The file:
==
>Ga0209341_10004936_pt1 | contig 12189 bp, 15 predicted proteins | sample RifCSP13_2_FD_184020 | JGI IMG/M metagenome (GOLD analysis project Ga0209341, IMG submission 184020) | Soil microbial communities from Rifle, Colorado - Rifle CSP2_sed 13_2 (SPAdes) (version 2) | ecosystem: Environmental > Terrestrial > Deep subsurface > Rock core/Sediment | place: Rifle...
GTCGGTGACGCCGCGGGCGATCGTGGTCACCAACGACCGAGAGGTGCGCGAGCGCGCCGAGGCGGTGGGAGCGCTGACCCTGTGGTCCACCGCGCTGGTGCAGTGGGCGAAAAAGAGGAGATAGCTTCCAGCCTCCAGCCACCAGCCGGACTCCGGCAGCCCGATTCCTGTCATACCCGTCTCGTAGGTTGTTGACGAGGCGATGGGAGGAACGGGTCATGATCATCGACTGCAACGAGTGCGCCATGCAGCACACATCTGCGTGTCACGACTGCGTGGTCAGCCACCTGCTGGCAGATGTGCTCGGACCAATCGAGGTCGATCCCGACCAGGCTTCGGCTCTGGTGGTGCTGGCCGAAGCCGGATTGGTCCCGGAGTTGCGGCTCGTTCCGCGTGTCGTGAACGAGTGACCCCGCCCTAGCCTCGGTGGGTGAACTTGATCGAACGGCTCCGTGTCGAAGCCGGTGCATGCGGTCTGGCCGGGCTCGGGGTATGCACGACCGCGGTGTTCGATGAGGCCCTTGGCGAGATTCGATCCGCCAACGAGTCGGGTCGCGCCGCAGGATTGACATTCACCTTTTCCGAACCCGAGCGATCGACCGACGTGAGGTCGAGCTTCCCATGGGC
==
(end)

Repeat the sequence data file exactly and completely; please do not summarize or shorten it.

>Ga0209341_10004936_pt1 | contig 12189 bp, 15 predicted proteins | sample RifCSP13_2_FD_184020 | JGI IMG/M metagenome (GOLD analysis project Ga0209341, IMG submission 184020) | Soil microbial communities from Rifle, Colorado - Rifle CSP2_sed 13_2 (SPAdes) (version 2) | ecosystem: Environmental > Terrestrial > Deep subsurface > Rock core/Sediment | place: Rifle...
GTCGGTGACGCCGCGGGCGATCGTGGTCACCAACGACCGAGAGGTGCGCGAGCGCGCCGAGGCGGTGGGAGCGCTGACCCTGTGGTCCACCGCGCTGGTGCAGTGGGCGAAAAAGAGGAGATAGCTTCCAGCCTCCAGCCACCAGCCGGACTCCGGCAGCCCGATTCCTGTCATACCCGTCTCGTAGGTTGTTGACGAGGCGATGGGAGGAACGGGTCATGATCATCGACTGCAACGAGTGCGCCATGCAGCACACATCTGCGTGTCACGACTGCGTGGTCAGCCACCTGCTGGCAGATGTGCTCGGACCAATCGAGGTCGATCCCGACCAGGCTTCGGCTCTGGTGGTGCTGGCCGAAGCCGGATTGGTCCCGGAGTTGCGGCTCGTTCCGCGTGTCGTGAACGAGTGACCCCGCCCTAGCCTCGGTGGGTGAACTTGATCGAACGGCTCCGTGTCGAAGCCGGTGCATGCGGTCTGGCCGGGCTCGGGGTATGCACGACCGCGGTGTTCGATGAGGCCCTTGGCGAGATTCGATCCGCCAACGAGTCGGGTCGCGCCGCAGGATTGACATTCACCTTTTCCGAACCCGAGCGATCGACCGACGTGAGGTCGAGCTTCCCATGGGC